A heated competition to dominate space-based internet
In his descriptions of Starlink to reporters in May 2019, Elon Musk has said SpaceX is attempting to claim just 1-3% of a roughly trillion-dollar-a-year global telecommunications business. He also said the project could net SpaceX between $30 billion to $50 billion a year — about 10 times what it takes in for launching rockets. (This has prompted some analysts to value the company upwards of $100 billion.)
The same market access and capture is likely true of Amazon, which has prompted heated regulatory battles with SpaceX and other companies, at one point even prompting Musk to call Bezos a copycat. However, with Amazon’s growing and lucrative digital entertainment divisions, bringing affordable high-speed internet to populated and remote areas alike stands to expand its customer base and bottom line.
Like SpaceX, though, Amazon had to go through the FCC first.
The federal regulator is in charge of divvying up the wireless spectrum and assigning permission to use certain frequencies for specific purposes — in the case of Kuiper, Starlink, OneWeb, and other planned providers, shuttling web data to and from space to blanket America (and other parts of the world) in high-speed, low-lag broadband. Amazon asked for the FCC’s permission in 2019, engaging the company in a heated competition with similar providers.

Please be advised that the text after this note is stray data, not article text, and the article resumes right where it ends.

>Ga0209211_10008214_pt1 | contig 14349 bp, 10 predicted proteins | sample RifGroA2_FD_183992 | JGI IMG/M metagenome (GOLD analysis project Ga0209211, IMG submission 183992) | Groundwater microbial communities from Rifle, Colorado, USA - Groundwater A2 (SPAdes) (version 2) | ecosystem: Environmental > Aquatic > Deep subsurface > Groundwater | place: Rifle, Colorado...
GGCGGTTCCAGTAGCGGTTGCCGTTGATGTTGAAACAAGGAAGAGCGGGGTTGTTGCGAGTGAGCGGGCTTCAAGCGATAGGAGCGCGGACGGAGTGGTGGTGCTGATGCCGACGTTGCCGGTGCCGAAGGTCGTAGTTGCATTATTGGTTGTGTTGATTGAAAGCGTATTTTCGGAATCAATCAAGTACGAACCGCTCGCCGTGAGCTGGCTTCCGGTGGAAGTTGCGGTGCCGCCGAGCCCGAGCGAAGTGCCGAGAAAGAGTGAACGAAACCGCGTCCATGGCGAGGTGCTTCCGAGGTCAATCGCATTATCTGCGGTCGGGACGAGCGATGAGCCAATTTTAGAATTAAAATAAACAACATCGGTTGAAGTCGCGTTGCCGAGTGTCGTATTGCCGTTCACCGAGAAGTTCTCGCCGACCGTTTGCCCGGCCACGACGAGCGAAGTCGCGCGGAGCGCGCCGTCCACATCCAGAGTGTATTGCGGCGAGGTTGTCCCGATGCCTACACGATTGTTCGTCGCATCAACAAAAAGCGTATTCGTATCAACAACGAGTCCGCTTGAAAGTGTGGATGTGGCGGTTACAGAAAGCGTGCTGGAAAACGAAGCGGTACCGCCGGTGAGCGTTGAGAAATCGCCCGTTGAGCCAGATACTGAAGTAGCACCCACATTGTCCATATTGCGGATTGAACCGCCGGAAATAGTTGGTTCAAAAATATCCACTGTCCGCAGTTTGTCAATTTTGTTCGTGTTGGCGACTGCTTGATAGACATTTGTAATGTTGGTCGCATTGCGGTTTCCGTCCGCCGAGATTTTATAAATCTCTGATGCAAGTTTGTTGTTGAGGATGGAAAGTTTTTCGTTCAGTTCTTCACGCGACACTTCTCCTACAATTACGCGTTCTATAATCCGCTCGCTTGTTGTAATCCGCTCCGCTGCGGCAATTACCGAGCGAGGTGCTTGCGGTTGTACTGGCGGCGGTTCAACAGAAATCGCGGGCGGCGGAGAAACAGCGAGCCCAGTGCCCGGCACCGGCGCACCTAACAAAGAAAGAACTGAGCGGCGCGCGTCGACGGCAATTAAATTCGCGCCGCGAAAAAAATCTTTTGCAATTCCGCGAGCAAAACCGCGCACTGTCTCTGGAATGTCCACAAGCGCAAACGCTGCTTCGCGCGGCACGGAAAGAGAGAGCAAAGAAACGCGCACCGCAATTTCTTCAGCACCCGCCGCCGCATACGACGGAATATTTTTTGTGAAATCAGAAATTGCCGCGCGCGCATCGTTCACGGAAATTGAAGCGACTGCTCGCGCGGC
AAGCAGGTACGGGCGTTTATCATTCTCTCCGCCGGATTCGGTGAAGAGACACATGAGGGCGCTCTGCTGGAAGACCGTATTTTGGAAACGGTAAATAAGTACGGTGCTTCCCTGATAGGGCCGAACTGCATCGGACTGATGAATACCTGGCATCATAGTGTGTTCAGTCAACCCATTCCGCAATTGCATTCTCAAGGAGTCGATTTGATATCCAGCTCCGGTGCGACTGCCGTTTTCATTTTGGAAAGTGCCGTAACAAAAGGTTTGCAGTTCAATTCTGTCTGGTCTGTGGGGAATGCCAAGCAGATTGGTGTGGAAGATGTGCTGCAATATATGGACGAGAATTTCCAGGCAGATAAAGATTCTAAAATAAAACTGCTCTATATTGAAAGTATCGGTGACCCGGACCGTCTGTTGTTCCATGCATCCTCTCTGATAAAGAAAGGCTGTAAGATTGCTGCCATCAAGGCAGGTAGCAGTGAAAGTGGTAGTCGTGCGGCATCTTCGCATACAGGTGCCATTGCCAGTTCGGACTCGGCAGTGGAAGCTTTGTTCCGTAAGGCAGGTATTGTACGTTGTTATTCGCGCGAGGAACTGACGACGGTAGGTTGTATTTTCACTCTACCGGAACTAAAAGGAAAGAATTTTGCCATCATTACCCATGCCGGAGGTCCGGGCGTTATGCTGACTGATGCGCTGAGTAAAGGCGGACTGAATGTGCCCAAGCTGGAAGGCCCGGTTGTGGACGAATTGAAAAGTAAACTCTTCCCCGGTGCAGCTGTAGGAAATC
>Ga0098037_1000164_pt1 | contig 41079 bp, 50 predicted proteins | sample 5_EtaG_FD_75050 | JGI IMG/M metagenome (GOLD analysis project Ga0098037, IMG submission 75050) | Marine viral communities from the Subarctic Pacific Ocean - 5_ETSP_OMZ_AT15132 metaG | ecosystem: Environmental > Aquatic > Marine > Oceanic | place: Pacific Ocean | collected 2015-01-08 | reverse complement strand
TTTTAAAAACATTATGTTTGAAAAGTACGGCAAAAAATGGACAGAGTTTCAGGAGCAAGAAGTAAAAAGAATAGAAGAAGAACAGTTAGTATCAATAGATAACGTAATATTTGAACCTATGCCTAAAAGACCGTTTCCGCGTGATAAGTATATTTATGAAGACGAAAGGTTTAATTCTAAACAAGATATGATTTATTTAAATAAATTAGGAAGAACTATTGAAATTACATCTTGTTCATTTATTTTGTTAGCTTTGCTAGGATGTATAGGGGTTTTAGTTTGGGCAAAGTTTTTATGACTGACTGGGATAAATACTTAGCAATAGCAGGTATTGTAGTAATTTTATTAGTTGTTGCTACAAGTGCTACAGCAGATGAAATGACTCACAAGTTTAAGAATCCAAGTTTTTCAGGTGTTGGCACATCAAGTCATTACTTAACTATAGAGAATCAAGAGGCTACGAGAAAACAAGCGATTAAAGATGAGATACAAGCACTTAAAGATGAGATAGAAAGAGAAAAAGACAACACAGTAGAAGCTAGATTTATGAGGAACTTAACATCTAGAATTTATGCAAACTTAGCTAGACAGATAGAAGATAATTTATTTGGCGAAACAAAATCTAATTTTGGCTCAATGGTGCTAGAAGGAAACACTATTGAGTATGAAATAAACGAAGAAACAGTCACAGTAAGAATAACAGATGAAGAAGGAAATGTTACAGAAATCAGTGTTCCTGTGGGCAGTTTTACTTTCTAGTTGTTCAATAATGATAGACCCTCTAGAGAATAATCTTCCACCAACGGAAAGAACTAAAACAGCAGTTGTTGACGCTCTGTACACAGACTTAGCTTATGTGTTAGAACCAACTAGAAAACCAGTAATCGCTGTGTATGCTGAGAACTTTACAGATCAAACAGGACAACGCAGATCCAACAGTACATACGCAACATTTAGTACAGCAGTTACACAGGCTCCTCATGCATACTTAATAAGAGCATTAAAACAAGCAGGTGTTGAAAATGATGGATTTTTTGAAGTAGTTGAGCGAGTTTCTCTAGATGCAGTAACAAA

Now, with the FCC’s authorization, Amazon can launch its planned satellites, which would circle the planet at altitudes ranging from about 367 miles (590 kilometers) to 391 miles (630 kilometers), a region called low-Earth orbit (LEO) or even very low-Earth orbit (VLEO). Such distances are more than 50 times closer than traditional geostationary internet satellites, enabling them to shuttle data at fiber-optic-like spaces.
The FCC order states that Amazon plans to launch Kuiper in five phases and that its not-yet-existent internet service is supposed to come online after 578 satellites.
How big those satellites will be, what they will look like, and which rocket or rockets will launch them into orbit is not yet clear. But Bezos in 2000 founded an aerospace company called Blue Origin that is working to — as SpaceX has successfully done — develop reusable rockets. Blue Origin’s forthcoming planned heavy-lift rocket is called New Glenn, and it may have the potential to deploy dozens or hundreds of satellites at once.